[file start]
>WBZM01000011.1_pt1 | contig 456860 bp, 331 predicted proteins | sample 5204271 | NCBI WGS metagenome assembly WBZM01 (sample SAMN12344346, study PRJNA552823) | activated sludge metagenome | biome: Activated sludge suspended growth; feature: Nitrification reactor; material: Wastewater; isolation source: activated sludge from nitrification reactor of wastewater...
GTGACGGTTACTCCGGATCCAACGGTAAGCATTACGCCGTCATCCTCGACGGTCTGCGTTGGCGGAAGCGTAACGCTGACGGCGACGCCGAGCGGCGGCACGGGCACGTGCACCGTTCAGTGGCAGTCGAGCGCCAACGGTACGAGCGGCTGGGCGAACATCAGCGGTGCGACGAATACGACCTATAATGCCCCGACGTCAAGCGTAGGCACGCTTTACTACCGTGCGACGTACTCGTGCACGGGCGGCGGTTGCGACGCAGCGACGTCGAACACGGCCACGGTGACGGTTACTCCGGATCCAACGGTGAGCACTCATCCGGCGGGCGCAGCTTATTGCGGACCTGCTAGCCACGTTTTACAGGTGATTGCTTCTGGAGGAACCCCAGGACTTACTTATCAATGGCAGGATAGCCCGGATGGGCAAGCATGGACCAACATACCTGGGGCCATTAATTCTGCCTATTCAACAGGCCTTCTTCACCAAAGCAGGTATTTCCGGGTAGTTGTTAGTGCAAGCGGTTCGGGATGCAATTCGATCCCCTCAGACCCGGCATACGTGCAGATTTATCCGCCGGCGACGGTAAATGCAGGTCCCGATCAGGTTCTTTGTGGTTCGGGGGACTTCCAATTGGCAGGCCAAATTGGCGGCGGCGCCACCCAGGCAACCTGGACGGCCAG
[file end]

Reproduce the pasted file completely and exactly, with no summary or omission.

>WBZM01000011.1_pt1 | contig 456860 bp, 331 predicted proteins | sample 5204271 | NCBI WGS metagenome assembly WBZM01 (sample SAMN12344346, study PRJNA552823) | activated sludge metagenome | biome: Activated sludge suspended growth; feature: Nitrification reactor; material: Wastewater; isolation source: activated sludge from nitrification reactor of wastewater...
GTGACGGTTACTCCGGATCCAACGGTAAGCATTACGCCGTCATCCTCGACGGTCTGCGTTGGCGGAAGCGTAACGCTGACGGCGACGCCGAGCGGCGGCACGGGCACGTGCACCGTTCAGTGGCAGTCGAGCGCCAACGGTACGAGCGGCTGGGCGAACATCAGCGGTGCGACGAATACGACCTATAATGCCCCGACGTCAAGCGTAGGCACGCTTTACTACCGTGCGACGTACTCGTGCACGGGCGGCGGTTGCGACGCAGCGACGTCGAACACGGCCACGGTGACGGTTACTCCGGATCCAACGGTGAGCACTCATCCGGCGGGCGCAGCTTATTGCGGACCTGCTAGCCACGTTTTACAGGTGATTGCTTCTGGAGGAACCCCAGGACTTACTTATCAATGGCAGGATAGCCCGGATGGGCAAGCATGGACCAACATACCTGGGGCCATTAATTCTGCCTATTCAACAGGCCTTCTTCACCAAAGCAGGTATTTCCGGGTAGTTGTTAGTGCAAGCGGTTCGGGATGCAATTCGATCCCCTCAGACCCGGCATACGTGCAGATTTATCCGCCGGCGACGGTAAATGCAGGTCCCGATCAGGTTCTTTGTGGTTCGGGGGACTTCCAATTGGCAGGCCAAATTGGCGGCGGCGCCACCCAGGCAACCTGGACGGCCAG